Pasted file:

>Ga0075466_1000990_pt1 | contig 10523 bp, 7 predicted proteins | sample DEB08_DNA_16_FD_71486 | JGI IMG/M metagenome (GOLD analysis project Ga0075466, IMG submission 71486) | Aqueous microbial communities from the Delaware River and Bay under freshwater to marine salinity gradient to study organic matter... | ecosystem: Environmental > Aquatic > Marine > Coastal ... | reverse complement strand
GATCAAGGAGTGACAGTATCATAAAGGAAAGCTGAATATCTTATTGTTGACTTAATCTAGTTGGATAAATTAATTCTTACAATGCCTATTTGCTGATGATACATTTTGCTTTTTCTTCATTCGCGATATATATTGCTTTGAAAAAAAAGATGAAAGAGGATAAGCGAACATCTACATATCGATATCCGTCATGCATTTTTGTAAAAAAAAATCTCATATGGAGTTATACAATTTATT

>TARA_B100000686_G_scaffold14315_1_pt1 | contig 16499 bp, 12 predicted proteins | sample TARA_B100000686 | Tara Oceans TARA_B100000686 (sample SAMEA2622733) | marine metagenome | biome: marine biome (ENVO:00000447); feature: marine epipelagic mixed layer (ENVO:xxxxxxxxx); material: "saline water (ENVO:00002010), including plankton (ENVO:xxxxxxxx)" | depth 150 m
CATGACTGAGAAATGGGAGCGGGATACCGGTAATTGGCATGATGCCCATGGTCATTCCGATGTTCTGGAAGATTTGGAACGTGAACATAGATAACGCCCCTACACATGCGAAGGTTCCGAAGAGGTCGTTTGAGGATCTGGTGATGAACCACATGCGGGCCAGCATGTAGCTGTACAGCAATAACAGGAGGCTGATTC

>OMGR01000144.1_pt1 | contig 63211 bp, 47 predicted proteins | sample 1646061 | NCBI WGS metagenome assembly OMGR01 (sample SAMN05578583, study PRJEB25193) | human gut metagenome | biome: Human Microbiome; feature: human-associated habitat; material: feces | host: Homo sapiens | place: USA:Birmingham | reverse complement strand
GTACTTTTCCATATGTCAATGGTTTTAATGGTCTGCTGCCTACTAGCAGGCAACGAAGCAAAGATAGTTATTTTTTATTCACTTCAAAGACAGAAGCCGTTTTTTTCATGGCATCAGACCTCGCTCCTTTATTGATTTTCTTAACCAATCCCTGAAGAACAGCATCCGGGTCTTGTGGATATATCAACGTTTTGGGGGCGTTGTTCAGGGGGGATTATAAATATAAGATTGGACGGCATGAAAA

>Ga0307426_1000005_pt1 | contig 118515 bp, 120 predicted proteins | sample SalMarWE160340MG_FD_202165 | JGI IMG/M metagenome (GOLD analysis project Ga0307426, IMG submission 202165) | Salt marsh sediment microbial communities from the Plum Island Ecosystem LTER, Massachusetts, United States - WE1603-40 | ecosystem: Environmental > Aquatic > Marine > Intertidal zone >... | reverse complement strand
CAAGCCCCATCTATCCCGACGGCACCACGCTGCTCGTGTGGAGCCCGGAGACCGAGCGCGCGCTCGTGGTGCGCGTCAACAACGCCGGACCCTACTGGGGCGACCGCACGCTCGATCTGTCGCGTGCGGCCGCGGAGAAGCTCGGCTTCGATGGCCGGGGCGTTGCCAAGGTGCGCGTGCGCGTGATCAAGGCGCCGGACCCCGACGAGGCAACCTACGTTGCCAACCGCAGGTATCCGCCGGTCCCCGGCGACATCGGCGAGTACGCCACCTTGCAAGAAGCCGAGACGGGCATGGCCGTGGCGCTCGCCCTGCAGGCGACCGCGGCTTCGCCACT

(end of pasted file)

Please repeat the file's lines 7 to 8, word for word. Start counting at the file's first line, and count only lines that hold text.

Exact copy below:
>Ga0307426_1000005_pt1 | contig 118515 bp, 120 predicted proteins | sample SalMarWE160340MG_FD_202165 | JGI IMG/M metagenome (GOLD analysis project Ga0307426, IMG submission 202165) | Salt marsh sediment microbial communities from the Plum Island Ecosystem LTER, Massachusetts, United States - WE1603-40 | ecosystem: Environmental > Aquatic > Marine > Intertidal zone >... | reverse complement strand
CAAGCCCCATCTATCCCGACGGCACCACGCTGCTCGTGTGGAGCCCGGAGACCGAGCGCGCGCTCGTGGTGCGCGTCAACAACGCCGGACCCTACTGGGGCGACCGCACGCTCGATCTGTCGCGTGCGGCCGCGGAGAAGCTCGGCTTCGATGGCCGGGGCGTTGCCAAGGTGCGCGTGCGCGTGATCAAGGCGCCGGACCCCGACGAGGCAACCTACGTTGCCAACCGCAGGTATCCGCCGGTCCCCGGCGACATCGGCGAGTACGCCACCTTGCAAGAAGCCGAGACGGGCATGGCCGTGGCGCTCGCCCTGCAGGCGACCGCGGCTTCGCCACT